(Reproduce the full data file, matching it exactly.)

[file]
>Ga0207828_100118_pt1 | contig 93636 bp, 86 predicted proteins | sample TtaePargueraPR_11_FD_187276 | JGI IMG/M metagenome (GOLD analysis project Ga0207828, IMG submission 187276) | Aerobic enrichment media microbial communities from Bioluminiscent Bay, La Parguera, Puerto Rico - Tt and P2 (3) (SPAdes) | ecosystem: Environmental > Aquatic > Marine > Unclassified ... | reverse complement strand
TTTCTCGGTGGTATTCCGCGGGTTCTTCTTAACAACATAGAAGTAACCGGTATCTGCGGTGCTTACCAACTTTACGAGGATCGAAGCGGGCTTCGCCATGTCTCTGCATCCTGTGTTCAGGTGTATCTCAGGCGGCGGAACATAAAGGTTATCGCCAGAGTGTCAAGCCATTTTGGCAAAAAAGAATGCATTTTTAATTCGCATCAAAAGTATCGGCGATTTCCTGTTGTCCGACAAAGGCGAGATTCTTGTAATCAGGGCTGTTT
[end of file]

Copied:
>Ga0207828_100118_pt1 | contig 93636 bp, 86 predicted proteins | sample TtaePargueraPR_11_FD_187276 | JGI IMG/M metagenome (GOLD analysis project Ga0207828, IMG submission 187276) | Aerobic enrichment media microbial communities from Bioluminiscent Bay, La Parguera, Puerto Rico - Tt and P2 (3) (SPAdes) | ecosystem: Environmental > Aquatic > Marine > Unclassified ... | reverse complement strand
TTTCTCGGTGGTATTCCGCGGGTTCTTCTTAACAACATAGAAGTAACCGGTATCTGCGGTGCTTACCAACTTTACGAGGATCGAAGCGGGCTTCGCCATGTCTCTGCATCCTGTGTTCAGGTGTATCTCAGGCGGCGGAACATAAAGGTTATCGCCAGAGTGTCAAGCCATTTTGGCAAAAAAGAATGCATTTTTAATTCGCATCAAAAGTATCGGCGATTTCCTGTTGTCCGACAAAGGCGAGATTCTTGTAATCAGGGCTGTTT